Tuesday, September 28, 2021
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Diversity Deficit

🕐 1 min read

Goldman Sachs CEO David Solomon made waves at the World Economic Forum in Davos by announcing that the investment bank will no longer take companies public unless their board of directors has at least one “diverse” member. Solomon’s announcement drew attention to the lack of diversity among private companies, which have faced less scrutiny and pressure than public traded firms to include more women and minorities in their top ranks. In an interview with CNBC last week, Solomon said Goldman Sachs would implement its new policy in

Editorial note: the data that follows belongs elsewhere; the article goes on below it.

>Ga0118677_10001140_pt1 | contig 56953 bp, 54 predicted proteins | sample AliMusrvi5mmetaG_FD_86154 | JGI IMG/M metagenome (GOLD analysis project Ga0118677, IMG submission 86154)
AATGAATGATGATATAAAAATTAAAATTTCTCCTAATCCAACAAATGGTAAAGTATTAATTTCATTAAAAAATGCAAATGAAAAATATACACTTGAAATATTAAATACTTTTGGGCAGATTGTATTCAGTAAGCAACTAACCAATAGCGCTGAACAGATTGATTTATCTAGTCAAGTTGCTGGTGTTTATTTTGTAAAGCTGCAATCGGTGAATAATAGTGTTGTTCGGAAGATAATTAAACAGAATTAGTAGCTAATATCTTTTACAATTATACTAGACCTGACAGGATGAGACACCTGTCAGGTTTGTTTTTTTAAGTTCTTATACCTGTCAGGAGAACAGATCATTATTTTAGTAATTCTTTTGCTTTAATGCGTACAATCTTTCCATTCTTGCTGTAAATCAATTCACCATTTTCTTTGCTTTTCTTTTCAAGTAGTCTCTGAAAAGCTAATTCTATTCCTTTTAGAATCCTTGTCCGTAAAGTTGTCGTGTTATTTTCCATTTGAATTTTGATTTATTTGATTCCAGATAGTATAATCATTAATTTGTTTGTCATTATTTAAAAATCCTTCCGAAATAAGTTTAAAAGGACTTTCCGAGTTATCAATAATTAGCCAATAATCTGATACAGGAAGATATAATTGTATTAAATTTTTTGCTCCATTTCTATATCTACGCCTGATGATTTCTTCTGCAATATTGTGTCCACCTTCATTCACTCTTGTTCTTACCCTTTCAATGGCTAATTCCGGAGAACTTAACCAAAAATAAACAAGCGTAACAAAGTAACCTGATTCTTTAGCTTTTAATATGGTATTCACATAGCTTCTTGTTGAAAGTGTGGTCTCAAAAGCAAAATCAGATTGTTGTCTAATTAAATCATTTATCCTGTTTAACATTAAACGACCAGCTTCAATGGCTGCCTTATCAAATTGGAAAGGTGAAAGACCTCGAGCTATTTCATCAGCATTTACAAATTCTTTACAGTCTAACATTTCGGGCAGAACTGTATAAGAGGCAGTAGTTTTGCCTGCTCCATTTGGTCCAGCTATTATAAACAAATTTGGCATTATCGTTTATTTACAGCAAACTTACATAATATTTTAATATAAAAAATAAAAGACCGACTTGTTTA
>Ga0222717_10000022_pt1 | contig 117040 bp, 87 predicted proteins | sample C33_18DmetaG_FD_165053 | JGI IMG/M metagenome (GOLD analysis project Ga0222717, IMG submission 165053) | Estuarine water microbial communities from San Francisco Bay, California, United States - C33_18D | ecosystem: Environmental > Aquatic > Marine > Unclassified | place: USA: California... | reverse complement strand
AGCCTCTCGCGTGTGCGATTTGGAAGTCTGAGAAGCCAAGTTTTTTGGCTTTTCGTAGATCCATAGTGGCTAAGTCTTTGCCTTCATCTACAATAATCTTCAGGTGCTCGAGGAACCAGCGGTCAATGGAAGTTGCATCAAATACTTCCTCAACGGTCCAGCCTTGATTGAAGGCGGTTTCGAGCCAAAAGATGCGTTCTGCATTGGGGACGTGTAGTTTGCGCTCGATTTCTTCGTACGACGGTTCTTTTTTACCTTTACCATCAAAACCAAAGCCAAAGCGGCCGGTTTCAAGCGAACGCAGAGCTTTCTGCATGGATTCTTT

the U.S. and Europe starting in July, “with a focus on women.” He said the investment bank would start requesting two diverse board members in 2021. Women hold 19% of board seats on Russell 3000 companies, according to ISS Analytics. Among S&P 500 companies, women hold 27% of board seats. As of last year, there were no S&P 500 companies with all-male boards. By contrast, 48% of the 185 U.S. companies that announced or completed initial public offerings in 2019 had all-male boards, according to PitchBook data shared with The Associated Press.

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